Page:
Even more in keeping with the living dead of Ghost Chips is The Elysian Bus (1951), which plays out like an episode of the Ray Bradbury Theatre or perhaps a short story by JG Ballard.
Again the cinematography is of the highest calibre — this could be Hitchcock (indeed the actors sound distinctly English). The strangest thing is how engaging it all is considering what it is, a 10-minute film designed to make us to take more care on wet roads.
A God voice booms in (naturally he's Aquarius, in keeping with the Greek theme) chiding the passengers waiting for that bus to the afterlife. "When it's raining you can't just go blundering along not looking where you're going, losing you temper and driving too fast." No speaking in enigmatic riddles for this deity, just a good old fashioned growling.
Throughout the collection you're reminded that though much has stayed the same, we have got a lot better at not letting New Zealand kill us as easily as it once did.
That, along with the inescapable fact that a chimp riding a bicycle, is still bloody hard to top.
If the number of safety films produced is an indicator, the most dangerous place to be is on our roads, a major concern reflected in this collection of films from 1951 to 1971. This was a time when the production of safety films was largely initiated and funded by government departments and official committees, according to their particular spheres of interest.
In fostering New Zealand film production, the Transport Department played an important role that has largely been overlooked. Since 1947, its constant need for new films to promote various aspects of road safety, tailored to local needs, provided steady work for both government and independent film makers. The twin concerns of the department were road safety education for children, and adult education in safe conduct on the roads. Film was seen as an important tool in achieving this.
Getting the films to their target audiences was easy enough for the children's films, since 16mm copies could be shown in schools, but reaching adult audiences presented a greater challenge. Although films were the country's most popular form of entertainment, and "going to the pictures" was a weekly habit, audiences wanted entertainment and exhibitors were reluctant to screen dry educational films.
White For Safety (1952) had the advantage of brevity, but to get the safety message across effectively on the screen, filmmakers had to be innovative, using drama, as in The Elysian Bus, (1951) or humour, as in Pedestrians or Jaywalkers? (1952).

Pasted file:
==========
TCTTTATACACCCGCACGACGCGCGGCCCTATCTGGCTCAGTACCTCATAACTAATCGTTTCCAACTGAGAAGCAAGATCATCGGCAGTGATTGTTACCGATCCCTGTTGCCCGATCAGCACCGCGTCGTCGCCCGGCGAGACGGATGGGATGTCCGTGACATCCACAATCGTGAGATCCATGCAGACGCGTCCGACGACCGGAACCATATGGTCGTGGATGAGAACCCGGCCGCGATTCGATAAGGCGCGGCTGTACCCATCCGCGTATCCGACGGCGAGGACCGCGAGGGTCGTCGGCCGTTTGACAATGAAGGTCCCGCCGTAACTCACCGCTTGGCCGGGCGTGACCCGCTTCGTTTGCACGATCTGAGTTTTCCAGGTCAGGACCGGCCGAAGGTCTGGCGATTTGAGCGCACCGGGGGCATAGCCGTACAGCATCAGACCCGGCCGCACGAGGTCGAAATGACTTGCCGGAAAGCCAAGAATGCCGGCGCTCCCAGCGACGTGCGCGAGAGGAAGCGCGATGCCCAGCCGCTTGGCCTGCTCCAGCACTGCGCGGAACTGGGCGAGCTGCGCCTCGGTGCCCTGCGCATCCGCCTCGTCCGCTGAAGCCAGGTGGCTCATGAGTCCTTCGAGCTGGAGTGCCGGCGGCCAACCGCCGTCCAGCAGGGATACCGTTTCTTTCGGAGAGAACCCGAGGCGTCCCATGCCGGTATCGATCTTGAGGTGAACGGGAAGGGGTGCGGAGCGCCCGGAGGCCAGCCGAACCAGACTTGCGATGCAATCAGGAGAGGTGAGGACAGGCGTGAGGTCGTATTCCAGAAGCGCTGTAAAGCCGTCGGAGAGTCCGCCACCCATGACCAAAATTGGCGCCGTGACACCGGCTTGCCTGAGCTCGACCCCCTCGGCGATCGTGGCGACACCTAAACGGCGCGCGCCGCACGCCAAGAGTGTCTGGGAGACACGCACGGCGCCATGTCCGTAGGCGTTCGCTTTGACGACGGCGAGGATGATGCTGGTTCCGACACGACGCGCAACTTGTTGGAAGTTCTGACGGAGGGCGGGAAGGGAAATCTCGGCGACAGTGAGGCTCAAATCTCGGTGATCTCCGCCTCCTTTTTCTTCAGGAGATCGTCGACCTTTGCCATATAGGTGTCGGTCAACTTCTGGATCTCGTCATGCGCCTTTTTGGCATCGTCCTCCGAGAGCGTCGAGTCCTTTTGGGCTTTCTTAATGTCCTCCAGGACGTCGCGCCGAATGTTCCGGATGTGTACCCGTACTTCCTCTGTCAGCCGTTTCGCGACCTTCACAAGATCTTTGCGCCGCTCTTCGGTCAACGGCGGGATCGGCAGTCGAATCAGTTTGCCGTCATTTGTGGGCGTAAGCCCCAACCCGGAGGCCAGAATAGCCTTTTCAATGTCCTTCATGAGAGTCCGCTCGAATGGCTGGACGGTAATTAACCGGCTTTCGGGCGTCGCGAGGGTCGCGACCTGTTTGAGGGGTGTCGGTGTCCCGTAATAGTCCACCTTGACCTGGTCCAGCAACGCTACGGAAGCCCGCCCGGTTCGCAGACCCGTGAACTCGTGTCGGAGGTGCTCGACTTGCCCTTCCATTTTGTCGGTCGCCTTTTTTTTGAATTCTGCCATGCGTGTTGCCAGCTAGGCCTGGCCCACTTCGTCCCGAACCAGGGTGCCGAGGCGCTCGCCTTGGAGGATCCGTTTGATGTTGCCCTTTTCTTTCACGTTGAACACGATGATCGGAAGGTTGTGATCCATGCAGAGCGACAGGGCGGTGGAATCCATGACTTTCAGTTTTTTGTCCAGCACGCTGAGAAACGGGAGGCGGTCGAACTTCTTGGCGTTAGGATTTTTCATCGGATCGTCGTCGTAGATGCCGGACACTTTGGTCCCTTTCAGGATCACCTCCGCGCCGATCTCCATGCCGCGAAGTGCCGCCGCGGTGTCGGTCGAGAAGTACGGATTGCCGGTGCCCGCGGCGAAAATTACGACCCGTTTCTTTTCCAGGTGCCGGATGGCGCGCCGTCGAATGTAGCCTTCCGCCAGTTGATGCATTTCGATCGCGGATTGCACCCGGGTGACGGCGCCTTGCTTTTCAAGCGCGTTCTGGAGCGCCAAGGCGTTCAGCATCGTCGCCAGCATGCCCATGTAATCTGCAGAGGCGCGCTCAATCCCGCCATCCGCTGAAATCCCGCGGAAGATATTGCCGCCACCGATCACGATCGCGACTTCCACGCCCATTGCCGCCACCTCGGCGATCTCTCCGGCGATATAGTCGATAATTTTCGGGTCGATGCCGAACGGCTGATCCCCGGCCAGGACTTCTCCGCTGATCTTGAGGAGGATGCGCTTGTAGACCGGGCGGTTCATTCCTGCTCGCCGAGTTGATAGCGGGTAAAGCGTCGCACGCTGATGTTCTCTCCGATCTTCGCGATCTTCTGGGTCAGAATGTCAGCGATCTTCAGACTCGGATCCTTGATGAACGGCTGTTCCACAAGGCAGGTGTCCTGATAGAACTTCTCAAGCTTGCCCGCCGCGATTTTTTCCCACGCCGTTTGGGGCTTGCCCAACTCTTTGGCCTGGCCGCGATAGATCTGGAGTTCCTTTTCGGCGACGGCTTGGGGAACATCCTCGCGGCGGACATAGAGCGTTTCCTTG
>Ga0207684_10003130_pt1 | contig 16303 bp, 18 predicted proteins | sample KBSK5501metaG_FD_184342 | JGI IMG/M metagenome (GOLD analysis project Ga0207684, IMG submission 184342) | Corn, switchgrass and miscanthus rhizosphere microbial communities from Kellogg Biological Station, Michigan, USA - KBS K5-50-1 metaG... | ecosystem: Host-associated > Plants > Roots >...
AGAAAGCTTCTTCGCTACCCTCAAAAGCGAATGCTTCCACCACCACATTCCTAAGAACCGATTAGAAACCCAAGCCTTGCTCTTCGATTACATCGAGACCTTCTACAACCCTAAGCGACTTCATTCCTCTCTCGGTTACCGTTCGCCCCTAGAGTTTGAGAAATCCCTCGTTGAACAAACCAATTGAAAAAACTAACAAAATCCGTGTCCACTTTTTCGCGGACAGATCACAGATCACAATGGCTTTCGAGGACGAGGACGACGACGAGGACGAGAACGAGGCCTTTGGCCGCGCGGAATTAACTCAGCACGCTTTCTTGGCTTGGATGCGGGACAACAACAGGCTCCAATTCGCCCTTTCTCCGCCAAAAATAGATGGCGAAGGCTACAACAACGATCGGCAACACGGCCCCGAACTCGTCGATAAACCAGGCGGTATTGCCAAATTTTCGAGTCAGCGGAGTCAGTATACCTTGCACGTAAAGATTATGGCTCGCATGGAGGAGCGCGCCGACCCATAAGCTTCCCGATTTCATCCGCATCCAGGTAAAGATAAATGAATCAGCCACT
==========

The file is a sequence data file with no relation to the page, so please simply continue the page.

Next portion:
Kathleen O'Brien's Monkey Tale (1952) also used humour, along with the novelty of employing trained chimps as actors, to promote safe cycling. This film was a popular success for the National Film Unit, being in demand for many years and achieving commercial release. Also released commercially was Michael Forlong's How to Drown (1951), in which humour is used to perversely promote water safety.
From about 1955 Pacific Films made all the local films the Transport Department required, producing one or two short films each year to support various traffic safety campaigns. As a key part of the Department's strategy for adult education in road safety, they had to be sufficiently entertaining to be accepted for distribution through the main theatre circuits.
Keep Them Waiting (1963), designed to support safe driving over Labour Weekend, is a late example, made at a time when theatre admissions were in serious decline due to the advent of television. Television would itself become a significant medium for promoting the road safety message.
Some safety films were produced with targeted audiences which were smaller and more specific. Films made for the National Mountain Safety Council promoting safety in the mountains, represented here by Such a Stupid Way to Die (1971), highlighting the dangers of exposure, were aimed at tramping clubs, scouts, school students, and other groups using the great outdoors. The Forest Service film Too Late to be Sorry (1966) promoting safety with firearms, was designed to be screened to an even smaller target group: recreational hunters and gun clubs. Copies on 16mm were made available through the National Film Library.
Clive Sowry is a freelance archivist and researcher. He was film archivist at the New Zealand National Film Unit and Archives New Zealand. He has been actively documenting and writing about NZ film history for over 35 years, and has particular interests in early film and the National Film Unit and its forerunners.